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Runic Dictionary

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Anonymous Lausavísur (Anon)

III. 4. Stanzas from the Third Grammatical Treatise (TGT) - 38

2.2: Stanzas from the Third Grammatical Treatise — Anon (TGT)III

Tarrin Wills 2017, ‘ Anonymous, Stanzas from the Third Grammatical Treatise’ in Kari Ellen Gade and Edith Marold (eds), Poetry from Treatises on Poetics. Skaldic Poetry of the Scandinavian Middle Ages 3. Turnhout: Brepols, p. 536. <https://skaldic.org/m.php?p=text&i=2932> (accessed 25 September 2021)

stanzas:  1   2   3   4   5   6   7   8   9   10   11   12   13   14   15   16   17   18   19   20   22   23   24   25   26   27   28   29   30   31   32   33   34   35   36   37   38 

cross-references:  21 = Anon (TGT) 17III 

SkP info: III, 547

old edition introduction edition manuscripts transcriptions concordance search files

14 — Anon (TGT) 14III

edition interactive full text transcriptions old edition references concordance

 

Cite as: Tarrin Wills (ed.) 2017, ‘Anonymous Lausavísur, Stanzas from the Third Grammatical Treatise 14’ in Kari Ellen Gade and Edith Marold (eds), Poetry from Treatises on Poetics. Skaldic Poetry of the Scandinavian Middle Ages 3. Turnhout: Brepols, p. 547.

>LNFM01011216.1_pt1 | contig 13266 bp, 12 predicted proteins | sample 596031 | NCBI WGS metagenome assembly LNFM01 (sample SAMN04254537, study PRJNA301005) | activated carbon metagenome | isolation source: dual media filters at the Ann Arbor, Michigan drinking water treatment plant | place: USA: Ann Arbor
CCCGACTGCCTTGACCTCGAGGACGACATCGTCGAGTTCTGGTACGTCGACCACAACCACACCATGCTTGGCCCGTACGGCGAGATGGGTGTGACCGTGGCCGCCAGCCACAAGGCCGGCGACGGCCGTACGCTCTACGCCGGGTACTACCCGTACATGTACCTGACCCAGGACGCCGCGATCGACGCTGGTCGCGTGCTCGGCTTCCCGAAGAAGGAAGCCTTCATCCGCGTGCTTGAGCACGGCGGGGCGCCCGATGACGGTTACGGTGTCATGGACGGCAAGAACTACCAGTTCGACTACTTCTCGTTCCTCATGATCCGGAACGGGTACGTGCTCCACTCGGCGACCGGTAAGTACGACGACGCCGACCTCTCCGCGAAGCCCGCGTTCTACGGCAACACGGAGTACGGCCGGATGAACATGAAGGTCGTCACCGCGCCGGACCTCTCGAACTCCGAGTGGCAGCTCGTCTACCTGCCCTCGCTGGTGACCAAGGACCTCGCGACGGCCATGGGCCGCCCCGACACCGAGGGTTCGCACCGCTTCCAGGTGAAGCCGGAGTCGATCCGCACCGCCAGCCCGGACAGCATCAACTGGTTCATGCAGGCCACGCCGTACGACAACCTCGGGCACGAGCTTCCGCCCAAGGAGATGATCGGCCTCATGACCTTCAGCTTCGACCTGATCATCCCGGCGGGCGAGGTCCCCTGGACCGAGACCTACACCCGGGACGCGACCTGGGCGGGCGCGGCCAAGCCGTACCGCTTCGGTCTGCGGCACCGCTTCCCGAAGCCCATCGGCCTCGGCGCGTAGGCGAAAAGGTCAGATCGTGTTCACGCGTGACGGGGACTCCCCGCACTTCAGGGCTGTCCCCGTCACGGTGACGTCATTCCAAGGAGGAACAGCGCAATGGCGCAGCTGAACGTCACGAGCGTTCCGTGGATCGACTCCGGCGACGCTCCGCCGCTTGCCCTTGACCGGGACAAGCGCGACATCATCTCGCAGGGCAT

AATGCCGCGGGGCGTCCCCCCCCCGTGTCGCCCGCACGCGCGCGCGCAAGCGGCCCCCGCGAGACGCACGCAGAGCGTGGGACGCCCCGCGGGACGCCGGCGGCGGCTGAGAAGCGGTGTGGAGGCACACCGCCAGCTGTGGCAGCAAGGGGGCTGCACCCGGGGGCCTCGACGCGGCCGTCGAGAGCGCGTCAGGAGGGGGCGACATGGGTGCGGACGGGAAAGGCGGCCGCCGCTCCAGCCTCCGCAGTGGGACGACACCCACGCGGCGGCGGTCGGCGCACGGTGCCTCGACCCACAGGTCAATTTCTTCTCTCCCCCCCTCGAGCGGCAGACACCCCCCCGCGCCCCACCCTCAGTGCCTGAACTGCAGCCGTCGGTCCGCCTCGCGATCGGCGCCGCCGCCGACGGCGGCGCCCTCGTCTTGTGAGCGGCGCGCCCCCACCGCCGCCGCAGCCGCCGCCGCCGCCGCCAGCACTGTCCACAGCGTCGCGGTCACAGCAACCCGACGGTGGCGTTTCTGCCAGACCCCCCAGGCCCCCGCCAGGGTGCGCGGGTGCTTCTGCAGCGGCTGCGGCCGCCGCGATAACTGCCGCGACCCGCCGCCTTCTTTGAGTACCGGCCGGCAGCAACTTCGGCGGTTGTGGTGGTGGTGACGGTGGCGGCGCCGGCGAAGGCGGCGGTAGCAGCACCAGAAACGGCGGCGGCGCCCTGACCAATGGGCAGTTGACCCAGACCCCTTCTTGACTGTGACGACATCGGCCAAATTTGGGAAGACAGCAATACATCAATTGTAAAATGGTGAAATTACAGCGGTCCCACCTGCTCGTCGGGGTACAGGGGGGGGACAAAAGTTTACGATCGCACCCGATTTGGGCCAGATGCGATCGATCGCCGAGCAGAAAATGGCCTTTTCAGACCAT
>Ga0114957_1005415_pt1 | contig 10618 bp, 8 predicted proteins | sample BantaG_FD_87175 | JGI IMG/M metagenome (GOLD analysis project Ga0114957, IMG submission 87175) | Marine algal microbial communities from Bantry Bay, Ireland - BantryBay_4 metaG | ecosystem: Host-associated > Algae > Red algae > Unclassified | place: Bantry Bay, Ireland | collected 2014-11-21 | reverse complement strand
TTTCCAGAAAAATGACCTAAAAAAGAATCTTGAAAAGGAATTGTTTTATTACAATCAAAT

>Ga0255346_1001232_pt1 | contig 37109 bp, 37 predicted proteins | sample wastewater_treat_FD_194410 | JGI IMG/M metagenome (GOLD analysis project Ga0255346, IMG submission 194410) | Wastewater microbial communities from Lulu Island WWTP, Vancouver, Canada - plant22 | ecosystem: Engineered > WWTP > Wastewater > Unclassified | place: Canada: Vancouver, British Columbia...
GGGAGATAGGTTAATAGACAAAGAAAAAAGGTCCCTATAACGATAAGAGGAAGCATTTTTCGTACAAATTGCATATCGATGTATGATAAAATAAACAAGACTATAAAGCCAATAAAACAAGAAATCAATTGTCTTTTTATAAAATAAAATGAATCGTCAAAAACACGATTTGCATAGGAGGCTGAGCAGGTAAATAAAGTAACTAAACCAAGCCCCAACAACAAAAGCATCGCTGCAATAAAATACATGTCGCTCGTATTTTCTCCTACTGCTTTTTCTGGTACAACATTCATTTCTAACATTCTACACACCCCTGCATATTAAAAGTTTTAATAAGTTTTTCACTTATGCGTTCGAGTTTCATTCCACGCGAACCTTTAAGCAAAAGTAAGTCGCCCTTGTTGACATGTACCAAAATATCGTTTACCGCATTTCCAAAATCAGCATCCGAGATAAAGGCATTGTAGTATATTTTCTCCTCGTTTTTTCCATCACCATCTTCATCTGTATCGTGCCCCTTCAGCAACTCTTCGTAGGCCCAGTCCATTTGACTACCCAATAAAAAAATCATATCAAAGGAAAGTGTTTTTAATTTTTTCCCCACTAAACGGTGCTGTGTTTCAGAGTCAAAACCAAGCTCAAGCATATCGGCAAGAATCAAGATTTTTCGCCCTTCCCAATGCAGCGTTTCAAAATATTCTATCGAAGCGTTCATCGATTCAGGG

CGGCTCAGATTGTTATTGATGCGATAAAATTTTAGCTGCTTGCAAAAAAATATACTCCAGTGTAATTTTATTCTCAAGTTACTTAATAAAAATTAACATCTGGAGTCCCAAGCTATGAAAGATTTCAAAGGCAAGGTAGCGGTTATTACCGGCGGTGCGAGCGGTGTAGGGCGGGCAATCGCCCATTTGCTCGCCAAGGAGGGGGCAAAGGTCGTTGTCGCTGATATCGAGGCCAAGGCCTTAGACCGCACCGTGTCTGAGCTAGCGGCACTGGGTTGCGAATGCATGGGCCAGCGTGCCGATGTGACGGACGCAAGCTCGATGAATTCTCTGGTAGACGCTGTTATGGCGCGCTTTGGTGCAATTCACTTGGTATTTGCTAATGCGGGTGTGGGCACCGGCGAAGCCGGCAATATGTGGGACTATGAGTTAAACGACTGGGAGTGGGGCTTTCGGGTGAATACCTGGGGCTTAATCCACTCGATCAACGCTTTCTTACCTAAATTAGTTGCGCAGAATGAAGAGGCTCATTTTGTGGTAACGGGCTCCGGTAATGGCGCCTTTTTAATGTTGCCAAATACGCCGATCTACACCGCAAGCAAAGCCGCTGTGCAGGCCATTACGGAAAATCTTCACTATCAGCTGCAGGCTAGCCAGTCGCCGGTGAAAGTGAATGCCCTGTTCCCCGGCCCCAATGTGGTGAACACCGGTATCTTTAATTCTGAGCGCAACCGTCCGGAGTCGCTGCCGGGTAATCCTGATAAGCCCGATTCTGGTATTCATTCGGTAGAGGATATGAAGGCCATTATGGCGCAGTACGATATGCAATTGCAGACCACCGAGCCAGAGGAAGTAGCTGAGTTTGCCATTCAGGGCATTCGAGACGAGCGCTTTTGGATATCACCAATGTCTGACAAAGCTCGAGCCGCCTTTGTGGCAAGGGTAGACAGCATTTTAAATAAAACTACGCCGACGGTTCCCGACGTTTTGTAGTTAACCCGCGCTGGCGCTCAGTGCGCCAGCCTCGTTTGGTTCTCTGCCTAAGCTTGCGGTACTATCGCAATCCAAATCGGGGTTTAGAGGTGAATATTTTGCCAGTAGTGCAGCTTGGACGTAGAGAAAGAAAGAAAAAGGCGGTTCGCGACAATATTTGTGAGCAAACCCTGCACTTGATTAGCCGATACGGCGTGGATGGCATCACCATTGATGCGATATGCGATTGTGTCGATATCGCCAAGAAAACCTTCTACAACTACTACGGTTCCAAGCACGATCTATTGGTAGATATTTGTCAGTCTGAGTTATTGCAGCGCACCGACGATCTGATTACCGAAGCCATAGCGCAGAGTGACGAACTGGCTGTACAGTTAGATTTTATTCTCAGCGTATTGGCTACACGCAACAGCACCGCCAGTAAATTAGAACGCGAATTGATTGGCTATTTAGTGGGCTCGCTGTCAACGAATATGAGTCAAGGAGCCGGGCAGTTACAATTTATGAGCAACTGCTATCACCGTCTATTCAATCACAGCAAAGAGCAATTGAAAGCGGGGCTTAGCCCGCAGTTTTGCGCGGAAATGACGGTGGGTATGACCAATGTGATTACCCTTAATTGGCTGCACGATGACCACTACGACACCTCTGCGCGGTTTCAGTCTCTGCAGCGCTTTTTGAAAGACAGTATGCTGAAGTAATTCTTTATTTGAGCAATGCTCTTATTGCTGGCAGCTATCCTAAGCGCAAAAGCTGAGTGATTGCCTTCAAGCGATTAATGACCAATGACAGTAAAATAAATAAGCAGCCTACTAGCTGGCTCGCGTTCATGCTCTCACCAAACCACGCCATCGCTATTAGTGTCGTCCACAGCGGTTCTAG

Sás af Íslandi
arði barði.

Sás arði barði af Íslandi.

The one who ploughed [the sea] with the prow away from Iceland.

Mss: A(5r) (TGT)

Editions: Skj: Anonyme digte og vers [XII], C. Vers om ubestemmelige personer og begivenheder 26: AI, 600, BI, 600, Skald I, 292; SnE 1848, 188, SnE 1848-87, II, 128 n. 1, 413, TGT 1884, 83, 195, TGT 1927, 58, 99.

Context: Cited as a second example of ellipsis (‘eclipsis’), i.e. the omission of a word. In this case, the missing word is a kenning or term for ‘sea’ (TGT 1927, 58): Hér skortir sjóvar nafn til fullrar merkingar ‘Here a name for sea is missing for the full meaning’.

Notes: [All]: Line 1 is fornyrðislag and l. 2 is inn grœnlenzki háttr ‘the verse-form from Greenland’ (SnSt Ht 71). — [All]: This fragment has strong echoes in the inscription Run Sö 65VI (Djulefors): han : austarla : arþi : barþi ‘He ploughed with the prow in the East’. — [1] barði (dat. sg.) ‘with the prow’: Barð was frequently used to refer to a ship pars pro toto (cf. Jesch 2001a, 148-50). The metaphor of ploughing here, however, is more suggestive of the prow cutting through the sea.

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